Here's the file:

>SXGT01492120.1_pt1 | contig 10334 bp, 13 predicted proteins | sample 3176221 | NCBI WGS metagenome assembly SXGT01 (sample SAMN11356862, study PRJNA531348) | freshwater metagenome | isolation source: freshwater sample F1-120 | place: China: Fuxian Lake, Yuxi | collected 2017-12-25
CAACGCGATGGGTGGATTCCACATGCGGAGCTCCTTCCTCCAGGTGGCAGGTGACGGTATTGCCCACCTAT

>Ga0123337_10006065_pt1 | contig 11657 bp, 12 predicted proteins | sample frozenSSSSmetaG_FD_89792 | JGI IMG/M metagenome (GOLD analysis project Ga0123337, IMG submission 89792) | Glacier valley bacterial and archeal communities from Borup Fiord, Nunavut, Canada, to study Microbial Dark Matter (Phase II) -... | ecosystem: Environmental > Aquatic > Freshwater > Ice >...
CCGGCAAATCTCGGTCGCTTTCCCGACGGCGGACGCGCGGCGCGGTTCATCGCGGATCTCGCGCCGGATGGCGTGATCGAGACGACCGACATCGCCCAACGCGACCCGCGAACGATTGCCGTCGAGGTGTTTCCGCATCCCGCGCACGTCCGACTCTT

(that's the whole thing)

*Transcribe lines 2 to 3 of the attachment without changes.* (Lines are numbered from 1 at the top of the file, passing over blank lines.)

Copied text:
CAACGCGATGGGTGGATTCCACATGCGGAGCTCCTTCCTCCAGGTGGCAGGTGACGGTATTGCCCACCTAT

>Ga0123337_10006065_pt1 | contig 11657 bp, 12 predicted proteins | sample frozenSSSSmetaG_FD_89792 | JGI IMG/M metagenome (GOLD analysis project Ga0123337, IMG submission 89792) | Glacier valley bacterial and archeal communities from Borup Fiord, Nunavut, Canada, to study Microbial Dark Matter (Phase II) -... | ecosystem: Environmental > Aquatic > Freshwater > Ice >...